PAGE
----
19 June 2006

New Orleans & Southern Gospe-tality

This title comes from a billboard we saw on the way down to New Orleans. A group of 14 people from New City and Kirk of the Hills went for one week to help do projects at theh Desire Street Ministry center and "gutter" houses in the neighborhood.

The Desire Street facility is located in the upper 9th ward of New Orleans, an area of land nobody wanted because it was swamp land by the river, so the government built the "Desire projects" there to attempt to rid the city of unsightly poverty and contain it in one area. Those first projects, huge, tall brick buildings that housed 16,000 people, were torn down before the hurricane and rebuilt as smaller 4 apartment structures. During and after Hurricane Katrina, the area surrounding the ministry center was flooded, all of the newly rebuilt projects, and most of the houses and apartments in the neighborhood.

Working in the neighborhood was somewhat eerie. There is virtually nobody around, the streets are too quiet and still, piles of debris from the ruined houses still spilling out into the streets. The homes are in various states of dilapidation and people who have been relocated are not sure if they will return to rebuild what's left of their neighborhoods and homes. It was strange to work in such a desolate place, and we had to put our hope in God's promises for the continuing process of rebuilding and restoration.

We worked with the staff there doing various tasks in the ministry center (which flooded about 5 feet & spring break volunteers cleaned out and already started fixing up); helped roof, insulate & begin drywalling the ministry's children's medical clinic; and gutted houses of people in the neighborhood who are as of yet not able to return.

It was a good trip. Some of the highlights for me were driving in over the 10 mile bayou bridge into Louisiana while the huge orange sun set behind us, getting to know the team, gutting houses, having some good time with Jesus, and walking around the city and along the river on Friday night.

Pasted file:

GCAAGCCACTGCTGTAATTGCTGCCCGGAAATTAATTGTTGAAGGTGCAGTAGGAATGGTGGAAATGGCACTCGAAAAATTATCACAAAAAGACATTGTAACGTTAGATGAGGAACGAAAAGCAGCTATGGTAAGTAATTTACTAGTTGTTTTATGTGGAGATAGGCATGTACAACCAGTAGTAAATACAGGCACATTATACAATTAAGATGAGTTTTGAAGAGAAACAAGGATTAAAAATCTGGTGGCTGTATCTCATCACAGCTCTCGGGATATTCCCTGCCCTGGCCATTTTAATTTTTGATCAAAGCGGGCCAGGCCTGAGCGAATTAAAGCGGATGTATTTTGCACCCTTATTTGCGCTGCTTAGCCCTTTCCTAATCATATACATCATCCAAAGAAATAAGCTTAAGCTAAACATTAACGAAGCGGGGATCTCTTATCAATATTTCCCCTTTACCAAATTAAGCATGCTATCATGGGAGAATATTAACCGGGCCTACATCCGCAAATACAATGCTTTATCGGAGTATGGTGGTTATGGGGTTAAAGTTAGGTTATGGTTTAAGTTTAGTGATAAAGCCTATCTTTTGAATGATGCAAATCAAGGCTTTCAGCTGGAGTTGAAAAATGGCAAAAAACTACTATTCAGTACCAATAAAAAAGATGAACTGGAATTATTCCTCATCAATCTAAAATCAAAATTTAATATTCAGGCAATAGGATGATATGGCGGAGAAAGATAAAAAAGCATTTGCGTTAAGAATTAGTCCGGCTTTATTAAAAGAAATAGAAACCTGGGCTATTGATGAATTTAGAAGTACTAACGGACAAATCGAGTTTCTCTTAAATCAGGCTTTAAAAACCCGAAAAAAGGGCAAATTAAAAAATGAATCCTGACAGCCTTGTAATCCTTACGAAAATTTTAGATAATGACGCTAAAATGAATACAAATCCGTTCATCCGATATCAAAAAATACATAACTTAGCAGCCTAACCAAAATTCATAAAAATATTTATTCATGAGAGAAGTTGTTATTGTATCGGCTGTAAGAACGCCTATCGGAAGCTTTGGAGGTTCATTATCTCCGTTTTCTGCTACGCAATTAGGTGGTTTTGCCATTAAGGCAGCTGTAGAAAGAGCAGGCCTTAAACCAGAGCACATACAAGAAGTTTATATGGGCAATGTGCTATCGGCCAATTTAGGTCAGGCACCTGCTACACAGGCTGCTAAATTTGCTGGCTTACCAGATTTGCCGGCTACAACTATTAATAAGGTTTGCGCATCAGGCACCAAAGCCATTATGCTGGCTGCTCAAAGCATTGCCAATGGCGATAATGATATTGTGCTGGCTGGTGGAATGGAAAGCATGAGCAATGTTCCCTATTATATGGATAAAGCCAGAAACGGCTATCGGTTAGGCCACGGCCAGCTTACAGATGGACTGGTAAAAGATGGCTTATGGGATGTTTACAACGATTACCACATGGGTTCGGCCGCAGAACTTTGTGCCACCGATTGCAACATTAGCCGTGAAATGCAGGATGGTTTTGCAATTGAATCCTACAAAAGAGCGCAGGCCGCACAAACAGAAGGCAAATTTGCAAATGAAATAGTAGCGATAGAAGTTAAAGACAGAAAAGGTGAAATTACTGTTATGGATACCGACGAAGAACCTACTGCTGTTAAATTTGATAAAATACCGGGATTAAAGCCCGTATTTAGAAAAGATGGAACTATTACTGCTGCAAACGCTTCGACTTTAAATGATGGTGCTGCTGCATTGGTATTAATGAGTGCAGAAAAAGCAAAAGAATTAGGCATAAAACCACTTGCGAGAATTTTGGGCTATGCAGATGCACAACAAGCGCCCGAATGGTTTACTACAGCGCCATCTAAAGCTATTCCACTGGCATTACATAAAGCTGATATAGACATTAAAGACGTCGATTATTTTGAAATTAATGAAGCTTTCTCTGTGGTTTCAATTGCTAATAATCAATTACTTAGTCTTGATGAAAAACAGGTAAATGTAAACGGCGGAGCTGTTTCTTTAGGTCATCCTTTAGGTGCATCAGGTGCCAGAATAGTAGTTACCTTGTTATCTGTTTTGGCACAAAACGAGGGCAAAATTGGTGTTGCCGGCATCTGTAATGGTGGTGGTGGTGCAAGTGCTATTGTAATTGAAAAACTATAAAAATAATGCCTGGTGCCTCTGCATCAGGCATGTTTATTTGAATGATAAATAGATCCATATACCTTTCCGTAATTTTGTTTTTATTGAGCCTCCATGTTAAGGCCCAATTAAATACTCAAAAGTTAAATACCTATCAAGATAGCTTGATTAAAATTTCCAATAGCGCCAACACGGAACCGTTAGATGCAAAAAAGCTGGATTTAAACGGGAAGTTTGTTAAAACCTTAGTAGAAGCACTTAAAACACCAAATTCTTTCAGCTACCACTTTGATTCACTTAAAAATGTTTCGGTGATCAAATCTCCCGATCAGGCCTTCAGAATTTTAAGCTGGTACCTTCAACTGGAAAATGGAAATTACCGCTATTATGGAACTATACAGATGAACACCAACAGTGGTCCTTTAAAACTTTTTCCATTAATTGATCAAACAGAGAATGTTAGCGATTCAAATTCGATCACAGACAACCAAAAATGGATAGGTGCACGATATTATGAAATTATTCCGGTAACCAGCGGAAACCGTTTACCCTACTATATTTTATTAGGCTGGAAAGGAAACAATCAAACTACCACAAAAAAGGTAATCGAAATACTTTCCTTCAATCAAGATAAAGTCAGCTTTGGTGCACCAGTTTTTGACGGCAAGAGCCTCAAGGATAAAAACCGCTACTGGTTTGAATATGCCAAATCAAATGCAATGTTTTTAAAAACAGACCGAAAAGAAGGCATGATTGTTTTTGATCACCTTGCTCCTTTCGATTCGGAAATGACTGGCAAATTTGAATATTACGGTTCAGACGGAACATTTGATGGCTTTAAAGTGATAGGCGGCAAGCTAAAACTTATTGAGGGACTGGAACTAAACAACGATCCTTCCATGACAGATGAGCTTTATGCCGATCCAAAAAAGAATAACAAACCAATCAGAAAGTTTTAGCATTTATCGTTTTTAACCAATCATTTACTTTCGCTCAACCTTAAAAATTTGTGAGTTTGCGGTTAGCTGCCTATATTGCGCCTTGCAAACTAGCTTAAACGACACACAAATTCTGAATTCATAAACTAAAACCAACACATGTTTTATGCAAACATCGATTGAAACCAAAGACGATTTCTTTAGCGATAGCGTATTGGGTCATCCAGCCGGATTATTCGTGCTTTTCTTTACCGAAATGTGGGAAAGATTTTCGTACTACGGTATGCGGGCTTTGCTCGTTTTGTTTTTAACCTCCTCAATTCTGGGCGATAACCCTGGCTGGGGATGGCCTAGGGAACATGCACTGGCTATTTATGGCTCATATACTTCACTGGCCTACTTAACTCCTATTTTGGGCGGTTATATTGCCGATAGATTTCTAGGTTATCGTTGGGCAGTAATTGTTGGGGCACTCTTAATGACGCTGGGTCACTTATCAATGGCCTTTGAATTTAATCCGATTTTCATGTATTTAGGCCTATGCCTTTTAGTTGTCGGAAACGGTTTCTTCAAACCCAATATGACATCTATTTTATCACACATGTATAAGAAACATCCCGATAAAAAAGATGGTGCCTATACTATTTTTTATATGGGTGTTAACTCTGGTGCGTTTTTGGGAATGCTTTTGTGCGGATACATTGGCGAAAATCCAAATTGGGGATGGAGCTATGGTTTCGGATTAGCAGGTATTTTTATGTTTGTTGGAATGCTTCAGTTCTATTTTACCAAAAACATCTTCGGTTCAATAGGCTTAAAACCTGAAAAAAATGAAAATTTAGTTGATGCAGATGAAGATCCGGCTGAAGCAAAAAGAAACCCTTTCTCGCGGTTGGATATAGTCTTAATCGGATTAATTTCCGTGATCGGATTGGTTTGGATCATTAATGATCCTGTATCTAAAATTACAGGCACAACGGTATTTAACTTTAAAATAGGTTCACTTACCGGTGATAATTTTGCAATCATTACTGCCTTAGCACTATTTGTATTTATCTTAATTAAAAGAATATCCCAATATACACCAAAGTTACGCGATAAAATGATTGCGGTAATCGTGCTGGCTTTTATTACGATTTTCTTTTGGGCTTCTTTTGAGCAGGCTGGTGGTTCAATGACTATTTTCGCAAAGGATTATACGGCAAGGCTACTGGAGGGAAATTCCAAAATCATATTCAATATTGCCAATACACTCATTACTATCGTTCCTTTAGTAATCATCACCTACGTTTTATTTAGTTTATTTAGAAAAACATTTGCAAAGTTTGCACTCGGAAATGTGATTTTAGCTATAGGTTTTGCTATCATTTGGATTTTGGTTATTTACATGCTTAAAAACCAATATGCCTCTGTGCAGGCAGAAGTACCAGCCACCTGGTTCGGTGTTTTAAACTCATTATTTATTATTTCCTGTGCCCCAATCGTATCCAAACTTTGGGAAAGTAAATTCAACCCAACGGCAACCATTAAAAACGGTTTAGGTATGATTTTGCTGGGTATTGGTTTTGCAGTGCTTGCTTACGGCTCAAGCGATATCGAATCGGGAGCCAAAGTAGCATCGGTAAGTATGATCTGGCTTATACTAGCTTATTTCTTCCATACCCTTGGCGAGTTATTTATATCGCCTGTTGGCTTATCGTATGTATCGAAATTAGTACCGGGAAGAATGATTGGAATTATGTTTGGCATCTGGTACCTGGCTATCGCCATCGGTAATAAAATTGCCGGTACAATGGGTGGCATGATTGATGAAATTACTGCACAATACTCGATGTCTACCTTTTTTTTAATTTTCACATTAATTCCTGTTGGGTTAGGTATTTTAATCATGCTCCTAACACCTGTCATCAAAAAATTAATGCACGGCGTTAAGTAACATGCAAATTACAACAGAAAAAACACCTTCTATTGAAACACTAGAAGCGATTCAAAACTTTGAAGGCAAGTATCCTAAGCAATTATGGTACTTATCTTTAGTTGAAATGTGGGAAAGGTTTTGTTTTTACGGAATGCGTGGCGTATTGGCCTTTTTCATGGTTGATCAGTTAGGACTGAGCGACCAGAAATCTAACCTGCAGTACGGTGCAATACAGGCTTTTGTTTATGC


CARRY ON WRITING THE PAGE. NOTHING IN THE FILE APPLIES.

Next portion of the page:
Here are some pictures on Flikr: http://www.flickr.com/photos/angelaheirendt/


Anonymous Neil said...

Thanks for the report Angela. Sounds like a great trip with lots of good work. I appreciated the pictures, both the ones that helped in understanding the devastation and the lovely ones of the cemetary and the harbor. The angel in the cemetary is a particularly stunning shot.

8:42 PM  
Blogger angela said...

Thanks, Neil. I wish now that I had gotten out of the van and gone inside the cemetary, but I was somewhat trapped. Next time, I guess.

5:18 PM  
Anonymous Tanya said...

Thanks for being so on top of this- esp. the pics. Love ya, Tanya

9:38 PM  
Blogger Meg said...

Hi Angela! thanks for sharing about your trip. i loved the little bits of New Orleans you captured in your photos.

9:51 PM  
Blogger Heidi V. said...

Wow the photos are great! Welcome back!

11:54 AM  
Anonymous Claire said...

great pictures! thanks for sharing about your trip.

2:14 PM  
Anonymous Anonymous said...

This is just to let you know that this post has been included in today's edition of the Carnival of Hurricane Relief:


If you write a post in the future on the recovery of the Gulf Coast, kindly consider submitting to CoHR:



"Carnival of Hurricane Relief"

10:45 AM  
Blogger Liz said...

i can totally picture the picture you are talking about... i love how those missionary people always look really pale and pasty, it's like- you're a missionary in africa for crying out loud, get some sun! :)

3:13 PM  

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